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In the hands of babes: Thai elephants’ future

A new generation of mahouts – some as young as 7, and as lightweight as 50 pounds – bend the will of the massive beast.

By Tibor KrauszCorrespondent / February 26, 2009

Mahouts in training: Chompoo (left) and Goh guide their pachyderms at the Royal Elephant Kraal in Ayutthaya, the historic capital of Thailand.

Andy Nelson/The Christian Science Monitor


Ayutthaya, Thailand

Dok Mak is old enough to be Goh’s great-grandma and her head alone dwarfs the boy. She eats his weight for breakfast and can easily lift a tree trunk many times his size.

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Right now, though, on the pint-size boy’s command, the matronly pachyderm obediently lifts a leg – with Goh standing on it. Goh grabs Dok Mak’s droopy ear and hoists himself astride her bulky neck. He rides the elephant down a well-trodden dirt path to the nearby river for her afternoon bath.

Bunta Santiwong, or “Goh,” is only 11 years old. And he weighs only 55 lbs. But he’s already an expert at tending and handling jumbos. “I was little when I started riding elephants with my dad,” the boy explains. He sports the traditional topknot of Thai preadolescents and scampers around barefoot. “My friends in school think it’s cool I live with elephants.”

Goh goes to a primary school here in Thailand’s historic capital, 50 miles north of Bangkok. After his classes, the fifth-grader returns to the Royal Elephant Kraal and Village, a privately owned shelter for 150 pachyderms, where his family lives in a simple rattan hut. Goh’s father is a mahout; he rides and tends elephants. The boy is learning to follow in his father’s footsteps.

Youngsters like him may hold the future for Thailand’s elephants. When Dok Mak was Goh’s age, her kind were still esteemed as the nation’s guardians. They numbered in the tens of thousands. In the seven decades since, logging – into which she was once enslaved – decimated forests. Barely any elephants remain in the wild; motor vehicles, meanwhile, robbed domesticated animals of their erstwhile status and utility. Elephants now number only 3,500, with aged tuskers outnumbering the young.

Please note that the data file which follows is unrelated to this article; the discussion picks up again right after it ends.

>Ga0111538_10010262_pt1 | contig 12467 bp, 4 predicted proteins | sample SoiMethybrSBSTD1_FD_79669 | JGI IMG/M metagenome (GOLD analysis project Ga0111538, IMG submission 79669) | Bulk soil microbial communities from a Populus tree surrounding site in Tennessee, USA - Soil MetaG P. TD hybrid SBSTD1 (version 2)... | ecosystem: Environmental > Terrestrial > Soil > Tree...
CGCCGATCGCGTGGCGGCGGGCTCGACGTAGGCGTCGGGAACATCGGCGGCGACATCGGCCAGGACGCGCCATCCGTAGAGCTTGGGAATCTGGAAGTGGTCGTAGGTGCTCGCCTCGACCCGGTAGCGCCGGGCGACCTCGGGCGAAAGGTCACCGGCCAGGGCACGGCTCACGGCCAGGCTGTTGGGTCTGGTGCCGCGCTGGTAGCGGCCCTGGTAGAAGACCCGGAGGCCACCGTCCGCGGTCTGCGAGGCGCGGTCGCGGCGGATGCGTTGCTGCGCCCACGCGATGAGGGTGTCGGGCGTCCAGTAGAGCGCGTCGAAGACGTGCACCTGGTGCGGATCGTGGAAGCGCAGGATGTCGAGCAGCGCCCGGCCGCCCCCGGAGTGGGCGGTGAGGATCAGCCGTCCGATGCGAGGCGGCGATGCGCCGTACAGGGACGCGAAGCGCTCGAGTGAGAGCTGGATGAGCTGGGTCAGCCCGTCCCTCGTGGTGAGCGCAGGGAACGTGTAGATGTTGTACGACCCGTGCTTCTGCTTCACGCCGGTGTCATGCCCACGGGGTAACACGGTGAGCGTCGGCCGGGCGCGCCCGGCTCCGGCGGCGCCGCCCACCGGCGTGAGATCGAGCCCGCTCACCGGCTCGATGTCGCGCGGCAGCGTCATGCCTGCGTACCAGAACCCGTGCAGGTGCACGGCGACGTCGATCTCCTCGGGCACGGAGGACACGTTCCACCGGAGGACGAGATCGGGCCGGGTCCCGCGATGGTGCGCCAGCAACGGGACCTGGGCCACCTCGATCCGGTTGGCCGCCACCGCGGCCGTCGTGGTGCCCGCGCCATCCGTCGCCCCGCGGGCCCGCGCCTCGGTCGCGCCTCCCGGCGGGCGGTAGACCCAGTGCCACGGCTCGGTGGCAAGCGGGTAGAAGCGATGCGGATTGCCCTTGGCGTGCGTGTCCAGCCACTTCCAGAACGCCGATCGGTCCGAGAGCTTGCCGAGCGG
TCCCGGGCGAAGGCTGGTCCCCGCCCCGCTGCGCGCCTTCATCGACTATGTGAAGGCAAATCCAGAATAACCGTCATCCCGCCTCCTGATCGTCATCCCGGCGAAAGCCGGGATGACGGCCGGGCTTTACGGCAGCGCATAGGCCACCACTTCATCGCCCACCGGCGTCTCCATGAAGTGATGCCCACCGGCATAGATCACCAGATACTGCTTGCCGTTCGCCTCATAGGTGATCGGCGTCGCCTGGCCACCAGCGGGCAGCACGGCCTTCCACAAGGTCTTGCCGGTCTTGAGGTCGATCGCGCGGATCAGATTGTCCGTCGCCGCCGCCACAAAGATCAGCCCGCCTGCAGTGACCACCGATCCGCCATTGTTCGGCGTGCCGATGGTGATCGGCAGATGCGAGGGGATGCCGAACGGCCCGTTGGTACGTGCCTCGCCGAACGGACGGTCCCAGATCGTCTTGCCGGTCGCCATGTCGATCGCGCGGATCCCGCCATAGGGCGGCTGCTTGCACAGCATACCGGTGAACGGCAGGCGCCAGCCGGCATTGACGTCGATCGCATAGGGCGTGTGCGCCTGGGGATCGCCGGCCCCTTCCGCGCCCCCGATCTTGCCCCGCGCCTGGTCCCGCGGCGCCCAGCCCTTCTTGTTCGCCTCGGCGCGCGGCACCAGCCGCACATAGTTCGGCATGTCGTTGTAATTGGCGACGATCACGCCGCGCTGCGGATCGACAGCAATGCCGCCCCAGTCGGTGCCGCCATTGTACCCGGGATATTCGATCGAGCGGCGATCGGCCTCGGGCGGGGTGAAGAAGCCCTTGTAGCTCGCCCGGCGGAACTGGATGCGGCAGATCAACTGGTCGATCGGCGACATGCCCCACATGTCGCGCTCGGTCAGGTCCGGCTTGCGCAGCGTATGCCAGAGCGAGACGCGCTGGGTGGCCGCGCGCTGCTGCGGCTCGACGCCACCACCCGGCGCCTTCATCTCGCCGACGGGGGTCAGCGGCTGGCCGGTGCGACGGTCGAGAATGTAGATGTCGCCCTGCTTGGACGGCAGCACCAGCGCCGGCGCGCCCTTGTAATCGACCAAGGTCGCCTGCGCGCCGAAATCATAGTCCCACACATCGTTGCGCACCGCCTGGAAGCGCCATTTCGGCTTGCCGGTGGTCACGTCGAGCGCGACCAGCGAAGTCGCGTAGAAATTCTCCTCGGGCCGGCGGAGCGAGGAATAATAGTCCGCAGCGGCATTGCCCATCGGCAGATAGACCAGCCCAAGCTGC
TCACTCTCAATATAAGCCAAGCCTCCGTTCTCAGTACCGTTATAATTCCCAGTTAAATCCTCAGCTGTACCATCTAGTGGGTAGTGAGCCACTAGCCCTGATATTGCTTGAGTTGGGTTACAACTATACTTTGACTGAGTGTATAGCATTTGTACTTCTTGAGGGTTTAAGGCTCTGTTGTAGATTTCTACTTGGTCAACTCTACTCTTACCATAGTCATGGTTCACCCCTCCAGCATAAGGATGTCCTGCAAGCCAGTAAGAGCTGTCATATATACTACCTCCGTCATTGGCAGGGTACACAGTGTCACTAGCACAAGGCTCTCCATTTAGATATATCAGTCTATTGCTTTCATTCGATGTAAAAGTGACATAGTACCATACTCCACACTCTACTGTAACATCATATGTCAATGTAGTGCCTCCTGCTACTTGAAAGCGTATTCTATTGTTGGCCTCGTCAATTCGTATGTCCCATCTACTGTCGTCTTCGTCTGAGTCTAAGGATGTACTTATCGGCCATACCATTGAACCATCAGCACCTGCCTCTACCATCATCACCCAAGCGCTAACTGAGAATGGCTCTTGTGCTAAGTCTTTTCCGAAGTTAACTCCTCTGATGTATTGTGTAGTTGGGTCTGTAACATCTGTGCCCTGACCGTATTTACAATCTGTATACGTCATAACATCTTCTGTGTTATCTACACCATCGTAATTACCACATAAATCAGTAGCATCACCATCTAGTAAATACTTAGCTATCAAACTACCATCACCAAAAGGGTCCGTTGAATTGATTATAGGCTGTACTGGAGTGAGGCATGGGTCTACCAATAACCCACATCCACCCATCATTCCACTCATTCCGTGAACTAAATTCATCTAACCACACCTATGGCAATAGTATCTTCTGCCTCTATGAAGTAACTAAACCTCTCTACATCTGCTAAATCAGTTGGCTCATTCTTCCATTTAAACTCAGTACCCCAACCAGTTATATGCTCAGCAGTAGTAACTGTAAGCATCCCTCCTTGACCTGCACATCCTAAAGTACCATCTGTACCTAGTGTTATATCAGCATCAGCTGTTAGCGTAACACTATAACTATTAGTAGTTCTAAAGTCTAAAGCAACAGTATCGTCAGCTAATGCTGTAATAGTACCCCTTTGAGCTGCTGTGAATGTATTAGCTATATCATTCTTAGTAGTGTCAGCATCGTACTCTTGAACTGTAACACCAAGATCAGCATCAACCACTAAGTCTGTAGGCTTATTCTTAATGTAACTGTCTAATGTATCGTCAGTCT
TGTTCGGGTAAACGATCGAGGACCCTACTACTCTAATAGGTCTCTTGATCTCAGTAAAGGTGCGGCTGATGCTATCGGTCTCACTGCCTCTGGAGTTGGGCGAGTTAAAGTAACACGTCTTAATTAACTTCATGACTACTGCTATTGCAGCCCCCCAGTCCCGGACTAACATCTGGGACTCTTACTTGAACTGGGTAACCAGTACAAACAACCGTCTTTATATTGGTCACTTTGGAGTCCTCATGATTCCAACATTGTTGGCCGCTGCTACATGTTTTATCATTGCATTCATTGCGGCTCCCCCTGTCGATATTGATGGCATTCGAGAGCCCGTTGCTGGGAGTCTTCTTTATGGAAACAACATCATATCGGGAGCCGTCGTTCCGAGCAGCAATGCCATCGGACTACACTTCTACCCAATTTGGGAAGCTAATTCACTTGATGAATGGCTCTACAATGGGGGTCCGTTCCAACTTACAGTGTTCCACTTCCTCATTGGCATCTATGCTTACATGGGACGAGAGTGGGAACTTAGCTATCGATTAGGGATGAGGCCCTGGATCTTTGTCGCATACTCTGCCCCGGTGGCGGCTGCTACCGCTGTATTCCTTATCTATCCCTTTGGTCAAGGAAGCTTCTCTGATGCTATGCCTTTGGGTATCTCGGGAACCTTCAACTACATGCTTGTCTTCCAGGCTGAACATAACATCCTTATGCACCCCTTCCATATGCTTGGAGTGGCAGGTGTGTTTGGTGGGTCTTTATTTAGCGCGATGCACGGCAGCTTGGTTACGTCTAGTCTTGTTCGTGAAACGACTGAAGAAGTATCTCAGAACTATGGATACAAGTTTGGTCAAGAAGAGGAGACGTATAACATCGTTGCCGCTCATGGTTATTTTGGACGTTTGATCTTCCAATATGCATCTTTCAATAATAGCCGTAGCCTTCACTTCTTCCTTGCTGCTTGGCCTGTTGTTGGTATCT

Mahouts, too, have fallen on hard times. Once respected as elite professionals, many now trawl Bangkok streets begging with their animals.

“It’s a dying profession,” laments Ittipan Kharwlamai, the camp’s manager. “If elephants are to have a future in Thailand, we need to train a new generation of mahouts.”

On the riverbank Dok Mak (“betel flower”) waits patiently while Goh, standing on her back, climbs out of his Mickey Mouse-patterned shorts. Wheezing, the elephant ducks under water, her trunk sprouting like a snorkel. Shivering, Goh holds onto her, now grabbing a frond-like ear, now grasping her tail.

Presently, a herd of elephants with a dozen boys riding them wade into the river. The tuskers, trumpeting joyfully, disappear into a frothing mass of bobbing heads as the kids cavort on their backs. Seeking attention, a baby elephant tugs at her mother’s trunk before scurrying ashore.

But life at the elephant kraal isn’t just fun and games for the kids. They learn the skills of elephant handling from older mahouts and tend to the animals daily. Each morning Goh rises with the sun to clean up after assigned elephants, fettered at an ankle to keep them from wandering away, and to “throw grass at them,” as he puts it. After school, he resumes his chores: feeding, cleaning, bathing, and training elephants.

“This isn’t a petting zoo,” Mr. Ittipan says. “Kids like Goh love elephants and don’t mind getting down and dirty with them.”

• • •

A diminutive pixie of a girl, Supawee Samart, or “Chompoo,” is perched atop the massive head of a retired work elephant, her kid-size takaw (bull hook) in hand. “Gep!” (Pick it up!) she yells. “Toi! (Back up!) “Ben!” (Turn!) “Dee mak!” (Well done!)

Following the second-grader’s instructions, Pisamy, an old female, scoops up a trunkful of pineapple plants, and like a forklift, carries her load to feeding elephants. As their elders chomp away noisily, a dozen baby elephants shuffle around, nudging people for treats. Koh Pet, a mischievous 9-month-old calf, raids the pickup truck bearing today’s ration of papaya fruit.